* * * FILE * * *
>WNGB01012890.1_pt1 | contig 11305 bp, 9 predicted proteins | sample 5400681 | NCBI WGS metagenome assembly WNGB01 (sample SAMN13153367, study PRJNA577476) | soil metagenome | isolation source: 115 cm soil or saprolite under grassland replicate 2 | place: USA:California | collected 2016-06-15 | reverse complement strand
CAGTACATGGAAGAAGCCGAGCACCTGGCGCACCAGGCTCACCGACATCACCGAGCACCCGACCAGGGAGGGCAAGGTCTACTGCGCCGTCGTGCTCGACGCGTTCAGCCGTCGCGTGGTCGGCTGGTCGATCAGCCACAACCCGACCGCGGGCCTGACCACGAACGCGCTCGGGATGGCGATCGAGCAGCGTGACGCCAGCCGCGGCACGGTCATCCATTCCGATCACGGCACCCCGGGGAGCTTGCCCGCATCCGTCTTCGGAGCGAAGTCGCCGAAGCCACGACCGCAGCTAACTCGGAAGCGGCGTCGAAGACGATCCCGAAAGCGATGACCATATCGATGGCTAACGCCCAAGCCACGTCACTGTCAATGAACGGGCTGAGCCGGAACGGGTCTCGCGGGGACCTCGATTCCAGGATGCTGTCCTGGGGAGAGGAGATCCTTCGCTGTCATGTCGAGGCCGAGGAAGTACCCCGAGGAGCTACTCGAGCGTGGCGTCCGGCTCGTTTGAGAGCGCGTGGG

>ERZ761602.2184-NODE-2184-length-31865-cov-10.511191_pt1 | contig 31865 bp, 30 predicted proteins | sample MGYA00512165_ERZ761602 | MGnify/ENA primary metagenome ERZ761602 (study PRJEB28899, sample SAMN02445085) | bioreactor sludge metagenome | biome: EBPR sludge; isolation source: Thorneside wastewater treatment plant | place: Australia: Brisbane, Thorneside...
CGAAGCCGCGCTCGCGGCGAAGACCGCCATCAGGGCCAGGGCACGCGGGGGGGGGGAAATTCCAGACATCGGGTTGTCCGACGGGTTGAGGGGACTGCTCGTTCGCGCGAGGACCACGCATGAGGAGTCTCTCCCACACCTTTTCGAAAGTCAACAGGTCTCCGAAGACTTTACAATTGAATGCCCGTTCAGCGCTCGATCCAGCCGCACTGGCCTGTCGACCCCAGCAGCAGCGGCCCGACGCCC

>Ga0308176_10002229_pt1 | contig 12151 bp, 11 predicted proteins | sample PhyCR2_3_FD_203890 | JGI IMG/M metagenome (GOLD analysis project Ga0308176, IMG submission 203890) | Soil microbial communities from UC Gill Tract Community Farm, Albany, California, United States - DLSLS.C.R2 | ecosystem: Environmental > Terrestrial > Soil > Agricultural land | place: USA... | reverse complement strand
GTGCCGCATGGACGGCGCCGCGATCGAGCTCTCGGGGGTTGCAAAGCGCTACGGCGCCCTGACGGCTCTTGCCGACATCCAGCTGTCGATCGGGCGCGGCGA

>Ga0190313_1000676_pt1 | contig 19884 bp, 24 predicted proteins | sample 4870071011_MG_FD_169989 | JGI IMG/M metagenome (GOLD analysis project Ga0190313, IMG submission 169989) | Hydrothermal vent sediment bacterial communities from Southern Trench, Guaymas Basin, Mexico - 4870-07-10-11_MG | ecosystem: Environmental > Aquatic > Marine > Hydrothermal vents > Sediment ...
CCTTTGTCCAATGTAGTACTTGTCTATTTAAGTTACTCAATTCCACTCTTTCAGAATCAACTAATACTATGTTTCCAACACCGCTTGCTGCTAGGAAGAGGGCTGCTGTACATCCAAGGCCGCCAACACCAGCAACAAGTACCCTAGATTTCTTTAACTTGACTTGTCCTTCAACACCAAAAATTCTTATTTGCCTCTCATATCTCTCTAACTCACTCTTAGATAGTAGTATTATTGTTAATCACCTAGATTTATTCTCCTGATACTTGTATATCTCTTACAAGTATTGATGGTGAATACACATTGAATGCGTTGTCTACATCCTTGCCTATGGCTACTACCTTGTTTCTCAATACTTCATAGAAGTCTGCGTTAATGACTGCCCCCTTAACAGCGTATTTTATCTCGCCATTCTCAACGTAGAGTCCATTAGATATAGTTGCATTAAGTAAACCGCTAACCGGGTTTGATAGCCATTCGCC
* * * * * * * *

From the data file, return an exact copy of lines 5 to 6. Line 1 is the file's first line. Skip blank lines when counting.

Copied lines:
>Ga0308176_10002229_pt1 | contig 12151 bp, 11 predicted proteins | sample PhyCR2_3_FD_203890 | JGI IMG/M metagenome (GOLD analysis project Ga0308176, IMG submission 203890) | Soil microbial communities from UC Gill Tract Community Farm, Albany, California, United States - DLSLS.C.R2 | ecosystem: Environmental > Terrestrial > Soil > Agricultural land | place: USA... | reverse complement strand
GTGCCGCATGGACGGCGCCGCGATCGAGCTCTCGGGGGTTGCAAAGCGCTACGGCGCCCTGACGGCTCTTGCCGACATCCAGCTGTCGATCGGGCGCGGCGA